That's one of the conclusions from a recent health study of 12 astronauts, the results of which were presented at this past weekend's American College of Cardiology’s 63rd Annual Scientific Session.
The study is part of NASA's larger effort to better understand the health risks associated with extended periods of time spent under zero-gravity conditions.
"The heart doesn’t work as hard in space, which can cause a loss of muscle mass," explained study leader Dr. James Thomas, who serves as the Moore Chair of Cardiovascular Imaging and Lead Scientist for Ultrasound at NASA. "That can have serious consequences after the return to Earth, so we’re looking into whether there are measures that can be taken to prevent or counteract that loss."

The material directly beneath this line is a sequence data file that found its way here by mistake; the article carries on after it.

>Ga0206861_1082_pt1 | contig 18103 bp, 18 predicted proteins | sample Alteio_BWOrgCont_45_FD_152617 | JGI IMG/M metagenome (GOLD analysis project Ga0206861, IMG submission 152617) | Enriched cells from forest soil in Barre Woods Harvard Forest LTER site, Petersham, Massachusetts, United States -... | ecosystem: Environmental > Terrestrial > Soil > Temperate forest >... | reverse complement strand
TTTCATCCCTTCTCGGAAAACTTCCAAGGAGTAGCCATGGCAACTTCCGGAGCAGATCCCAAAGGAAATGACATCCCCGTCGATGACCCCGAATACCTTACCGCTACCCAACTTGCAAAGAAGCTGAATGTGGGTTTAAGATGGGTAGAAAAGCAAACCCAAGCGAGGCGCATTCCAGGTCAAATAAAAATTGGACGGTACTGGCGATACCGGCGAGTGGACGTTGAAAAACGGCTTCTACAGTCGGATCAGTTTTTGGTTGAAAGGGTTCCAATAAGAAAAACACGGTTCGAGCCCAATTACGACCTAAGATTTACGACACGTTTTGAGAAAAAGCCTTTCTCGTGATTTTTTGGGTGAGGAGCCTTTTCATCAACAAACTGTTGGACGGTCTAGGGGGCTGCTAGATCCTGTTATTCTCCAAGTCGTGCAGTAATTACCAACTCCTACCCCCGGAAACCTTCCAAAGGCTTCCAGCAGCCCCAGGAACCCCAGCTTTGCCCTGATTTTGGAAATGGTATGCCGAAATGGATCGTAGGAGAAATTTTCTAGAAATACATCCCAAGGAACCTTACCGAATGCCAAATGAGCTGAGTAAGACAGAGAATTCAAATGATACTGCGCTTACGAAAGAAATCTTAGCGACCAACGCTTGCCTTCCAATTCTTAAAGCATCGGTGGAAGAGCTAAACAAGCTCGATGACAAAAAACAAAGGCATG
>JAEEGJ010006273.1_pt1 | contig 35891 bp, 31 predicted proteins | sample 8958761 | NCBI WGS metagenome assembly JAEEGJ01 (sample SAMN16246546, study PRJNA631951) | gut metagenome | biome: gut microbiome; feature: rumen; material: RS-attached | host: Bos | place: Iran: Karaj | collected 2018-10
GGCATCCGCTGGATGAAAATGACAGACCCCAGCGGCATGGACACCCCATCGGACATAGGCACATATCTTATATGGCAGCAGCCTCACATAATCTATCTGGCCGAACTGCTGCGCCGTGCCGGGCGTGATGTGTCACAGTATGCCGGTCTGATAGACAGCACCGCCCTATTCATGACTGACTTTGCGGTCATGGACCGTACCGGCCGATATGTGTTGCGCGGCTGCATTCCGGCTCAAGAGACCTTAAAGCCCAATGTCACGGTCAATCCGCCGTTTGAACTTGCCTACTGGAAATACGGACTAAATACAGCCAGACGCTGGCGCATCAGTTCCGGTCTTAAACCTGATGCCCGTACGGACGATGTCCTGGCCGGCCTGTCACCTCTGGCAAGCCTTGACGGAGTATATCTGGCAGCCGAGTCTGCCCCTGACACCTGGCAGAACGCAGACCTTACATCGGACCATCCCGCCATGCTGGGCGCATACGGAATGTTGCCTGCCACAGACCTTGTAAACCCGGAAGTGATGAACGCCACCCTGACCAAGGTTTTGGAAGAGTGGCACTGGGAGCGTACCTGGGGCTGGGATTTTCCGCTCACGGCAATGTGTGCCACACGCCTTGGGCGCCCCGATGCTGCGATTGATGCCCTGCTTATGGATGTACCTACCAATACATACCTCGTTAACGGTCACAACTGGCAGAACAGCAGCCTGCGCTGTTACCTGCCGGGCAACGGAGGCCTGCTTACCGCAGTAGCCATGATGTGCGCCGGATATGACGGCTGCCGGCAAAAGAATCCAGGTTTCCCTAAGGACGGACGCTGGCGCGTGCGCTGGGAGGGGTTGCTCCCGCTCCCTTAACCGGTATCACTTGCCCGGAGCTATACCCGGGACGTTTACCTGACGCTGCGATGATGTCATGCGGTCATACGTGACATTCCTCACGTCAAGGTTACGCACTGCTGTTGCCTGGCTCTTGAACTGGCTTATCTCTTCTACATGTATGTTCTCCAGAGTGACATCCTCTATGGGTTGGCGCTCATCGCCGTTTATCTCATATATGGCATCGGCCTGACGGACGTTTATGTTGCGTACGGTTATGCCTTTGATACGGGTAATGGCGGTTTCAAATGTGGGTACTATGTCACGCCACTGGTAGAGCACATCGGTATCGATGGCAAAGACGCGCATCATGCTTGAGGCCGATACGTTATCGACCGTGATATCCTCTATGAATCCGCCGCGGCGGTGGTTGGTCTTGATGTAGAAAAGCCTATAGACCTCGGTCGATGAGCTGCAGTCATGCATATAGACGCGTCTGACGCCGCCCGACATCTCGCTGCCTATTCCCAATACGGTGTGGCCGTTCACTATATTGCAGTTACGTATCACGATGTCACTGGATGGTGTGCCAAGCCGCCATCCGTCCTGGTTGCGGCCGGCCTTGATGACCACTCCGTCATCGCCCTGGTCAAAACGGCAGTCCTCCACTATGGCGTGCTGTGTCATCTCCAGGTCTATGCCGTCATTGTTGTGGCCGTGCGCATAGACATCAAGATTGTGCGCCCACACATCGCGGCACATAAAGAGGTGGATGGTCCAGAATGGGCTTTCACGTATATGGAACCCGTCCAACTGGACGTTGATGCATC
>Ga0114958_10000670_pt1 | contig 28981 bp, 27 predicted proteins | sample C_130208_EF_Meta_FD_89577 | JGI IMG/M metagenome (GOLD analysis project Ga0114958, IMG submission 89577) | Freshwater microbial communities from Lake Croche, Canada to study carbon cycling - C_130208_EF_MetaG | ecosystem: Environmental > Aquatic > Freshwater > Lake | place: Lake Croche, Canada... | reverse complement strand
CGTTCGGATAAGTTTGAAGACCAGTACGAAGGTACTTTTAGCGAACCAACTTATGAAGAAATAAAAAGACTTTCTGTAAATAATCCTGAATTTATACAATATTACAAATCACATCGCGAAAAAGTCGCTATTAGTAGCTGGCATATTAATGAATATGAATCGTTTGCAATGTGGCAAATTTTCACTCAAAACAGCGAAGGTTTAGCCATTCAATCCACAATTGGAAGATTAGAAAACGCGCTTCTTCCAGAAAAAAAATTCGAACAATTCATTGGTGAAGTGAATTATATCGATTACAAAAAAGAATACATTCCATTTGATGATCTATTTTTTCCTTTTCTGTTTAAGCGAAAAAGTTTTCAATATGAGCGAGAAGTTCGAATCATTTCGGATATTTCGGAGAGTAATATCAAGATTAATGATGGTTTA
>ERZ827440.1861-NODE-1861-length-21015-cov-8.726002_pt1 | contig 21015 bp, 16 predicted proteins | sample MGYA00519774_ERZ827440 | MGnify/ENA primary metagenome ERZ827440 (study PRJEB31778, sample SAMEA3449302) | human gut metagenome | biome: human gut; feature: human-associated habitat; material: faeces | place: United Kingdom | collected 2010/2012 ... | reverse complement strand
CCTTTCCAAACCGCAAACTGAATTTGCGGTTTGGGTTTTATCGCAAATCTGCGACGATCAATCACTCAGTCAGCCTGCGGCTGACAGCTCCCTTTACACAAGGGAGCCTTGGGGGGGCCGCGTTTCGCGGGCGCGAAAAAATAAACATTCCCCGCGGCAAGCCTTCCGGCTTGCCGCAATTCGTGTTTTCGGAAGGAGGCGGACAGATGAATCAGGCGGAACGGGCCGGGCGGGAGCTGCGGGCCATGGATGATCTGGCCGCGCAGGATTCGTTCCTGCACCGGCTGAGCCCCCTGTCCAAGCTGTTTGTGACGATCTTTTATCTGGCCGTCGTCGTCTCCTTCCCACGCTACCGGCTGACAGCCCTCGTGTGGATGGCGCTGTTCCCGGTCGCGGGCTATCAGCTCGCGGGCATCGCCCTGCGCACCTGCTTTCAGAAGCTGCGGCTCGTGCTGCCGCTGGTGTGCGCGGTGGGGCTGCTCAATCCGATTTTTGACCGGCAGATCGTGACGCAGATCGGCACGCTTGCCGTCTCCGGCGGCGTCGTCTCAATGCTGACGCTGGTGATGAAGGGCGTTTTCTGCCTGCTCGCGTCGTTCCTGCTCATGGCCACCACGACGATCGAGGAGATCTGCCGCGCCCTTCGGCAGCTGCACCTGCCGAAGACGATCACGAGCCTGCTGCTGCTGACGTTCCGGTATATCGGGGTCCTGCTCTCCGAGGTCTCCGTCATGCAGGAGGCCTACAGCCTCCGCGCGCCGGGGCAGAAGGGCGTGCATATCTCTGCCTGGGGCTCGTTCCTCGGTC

Extended space travel can also result in diminished bone density and muscle mass, as well as vision anomalies.
The 12 astronauts participating in the study provided heart shape measurements -- among other health tests -- before, during and after their space missions. As NASA doctors had predicted, the results showed average astronaut heart become rounder by a factor of 9.4 percent.
Scientists say further research needs to be conducted to understand how this shift in heart shape might affect function.
Astronauts already have a number of special exercises they do to keep their hearts healthy while floating about up in the cosmos, but this new research could help them perfect those routines and prevent heart problems for astronauts returning to Earth.
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